/ Modified mar 20, 2019 5:33 p.m.

Arizona High Court Eyes Legality of Medical Pot Extracts

A prosecutor representing the state argues extracts and edibles were not intended to be included when voters first voted to legalize medical marijuana.

Medical Marijuana thumb Organic marijuana being grown at an Arizona farm for processing into medical marijuana vapor fluids and pills.
Michel Marizco/Fronteras Desk

PHOENIX — The Arizona Supreme Court will determine whether edibles and other extracts are protected under the Arizona Medical Marijuana Act.

The court considered the question Tuesday in a case to determine if hashish — resin from the marijuana plant — is the same as the plant itself, the Arizona Capitol Times reported .

Yavapai County prosecutor Benjamin Kreutzberg, representing the state, said voters knew the difference between marijuana and hashish and other extracts when they voted to legalize marijuana for medical purposes in 2010.

He said they did not intend for extracts or edibles to be included in the legal substances.

Kreutzberg said the language in the act permits marijuana patients to access "usable marijuana," meaning the marijuana flower and leaves of the plant. Anything else he says would be illegal.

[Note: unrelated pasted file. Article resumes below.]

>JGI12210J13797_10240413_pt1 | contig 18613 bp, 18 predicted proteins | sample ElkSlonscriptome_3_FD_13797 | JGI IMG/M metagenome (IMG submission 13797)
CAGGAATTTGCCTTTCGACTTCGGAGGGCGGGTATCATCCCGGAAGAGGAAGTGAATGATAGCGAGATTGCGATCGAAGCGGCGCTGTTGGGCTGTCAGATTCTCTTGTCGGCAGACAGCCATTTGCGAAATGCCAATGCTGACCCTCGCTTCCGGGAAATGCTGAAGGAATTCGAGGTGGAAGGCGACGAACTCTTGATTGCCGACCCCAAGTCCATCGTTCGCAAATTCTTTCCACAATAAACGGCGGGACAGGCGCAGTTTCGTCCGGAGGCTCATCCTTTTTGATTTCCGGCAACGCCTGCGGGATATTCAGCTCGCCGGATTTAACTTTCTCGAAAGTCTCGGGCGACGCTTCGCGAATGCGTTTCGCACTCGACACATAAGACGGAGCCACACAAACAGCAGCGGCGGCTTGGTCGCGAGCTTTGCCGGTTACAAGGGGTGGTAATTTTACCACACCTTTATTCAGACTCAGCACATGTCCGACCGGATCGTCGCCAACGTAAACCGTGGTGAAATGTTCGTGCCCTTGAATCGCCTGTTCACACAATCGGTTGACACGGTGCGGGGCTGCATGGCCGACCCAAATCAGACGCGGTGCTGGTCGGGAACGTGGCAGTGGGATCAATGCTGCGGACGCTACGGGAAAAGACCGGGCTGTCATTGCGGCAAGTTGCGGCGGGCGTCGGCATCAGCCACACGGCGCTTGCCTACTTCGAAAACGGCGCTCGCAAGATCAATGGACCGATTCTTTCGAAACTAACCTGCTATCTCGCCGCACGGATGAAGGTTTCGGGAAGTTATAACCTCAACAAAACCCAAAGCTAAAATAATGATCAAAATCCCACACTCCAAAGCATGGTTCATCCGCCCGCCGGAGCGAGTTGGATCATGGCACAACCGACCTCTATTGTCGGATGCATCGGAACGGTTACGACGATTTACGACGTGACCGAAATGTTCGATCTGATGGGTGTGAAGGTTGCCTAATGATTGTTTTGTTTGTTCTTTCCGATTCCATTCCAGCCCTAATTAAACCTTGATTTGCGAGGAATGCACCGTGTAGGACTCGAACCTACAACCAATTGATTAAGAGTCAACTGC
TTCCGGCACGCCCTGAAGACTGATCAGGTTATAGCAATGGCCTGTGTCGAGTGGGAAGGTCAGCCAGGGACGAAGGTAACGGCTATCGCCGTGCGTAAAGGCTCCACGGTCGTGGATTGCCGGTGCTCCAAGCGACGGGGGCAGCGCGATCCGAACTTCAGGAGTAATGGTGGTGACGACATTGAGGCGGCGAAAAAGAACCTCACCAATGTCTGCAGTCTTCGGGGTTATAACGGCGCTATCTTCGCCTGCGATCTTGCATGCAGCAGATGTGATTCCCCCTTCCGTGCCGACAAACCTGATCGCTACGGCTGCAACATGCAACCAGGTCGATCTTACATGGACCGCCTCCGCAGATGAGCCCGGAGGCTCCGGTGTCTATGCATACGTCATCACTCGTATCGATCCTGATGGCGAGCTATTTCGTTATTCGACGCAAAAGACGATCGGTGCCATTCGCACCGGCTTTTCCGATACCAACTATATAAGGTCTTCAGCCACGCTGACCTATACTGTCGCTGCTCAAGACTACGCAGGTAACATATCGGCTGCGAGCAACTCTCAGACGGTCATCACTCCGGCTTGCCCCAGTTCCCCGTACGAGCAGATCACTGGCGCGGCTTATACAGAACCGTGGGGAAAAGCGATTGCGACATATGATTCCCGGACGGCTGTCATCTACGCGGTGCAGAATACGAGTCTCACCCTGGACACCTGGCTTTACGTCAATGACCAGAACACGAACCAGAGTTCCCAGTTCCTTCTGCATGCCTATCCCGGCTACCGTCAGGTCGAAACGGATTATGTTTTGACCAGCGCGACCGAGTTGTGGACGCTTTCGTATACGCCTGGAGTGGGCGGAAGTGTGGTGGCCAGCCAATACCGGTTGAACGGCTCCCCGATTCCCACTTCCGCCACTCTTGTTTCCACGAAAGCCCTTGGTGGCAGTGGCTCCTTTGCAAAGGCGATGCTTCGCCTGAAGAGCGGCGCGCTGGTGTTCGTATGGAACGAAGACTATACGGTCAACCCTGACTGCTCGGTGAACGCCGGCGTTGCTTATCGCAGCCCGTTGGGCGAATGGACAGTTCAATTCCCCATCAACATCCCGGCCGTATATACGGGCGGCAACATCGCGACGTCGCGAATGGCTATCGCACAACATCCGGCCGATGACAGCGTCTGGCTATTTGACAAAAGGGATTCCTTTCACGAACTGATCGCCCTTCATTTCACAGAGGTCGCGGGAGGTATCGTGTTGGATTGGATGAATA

Justice John Pelander said the distinction could not be determined from the materials voters were given in 2010.

Pelander also said the definition of marijuana does include all parts of the plant, contradicting what Kreutzberg argued.

"It's undisputed in this case that the resin that we're talking about here is a part of the plant," Pelander said. "So tell me again why the people of Arizona would have known that resin extracted from a marijuana plant would not be covered" by the act?

The case stems from the 2013 arrest of Rodney Christopher Jones for possession of 0.05 of an ounce of hashish, even though he had a valid medical marijuana card and bought the product from a state-licensed dispensary.

Yavapai County Attorney Sheila Polk prosecuted Jones and he was sentenced to two and a half years in prison. He was freed in June 2017.

The Arizona Court of Appeals concluded in June that hashish is legally not the same as the plant itself.

If the state's highest court upholds the decision, it could affect dispensaries statewide.

The court gave no indication when it will rule.

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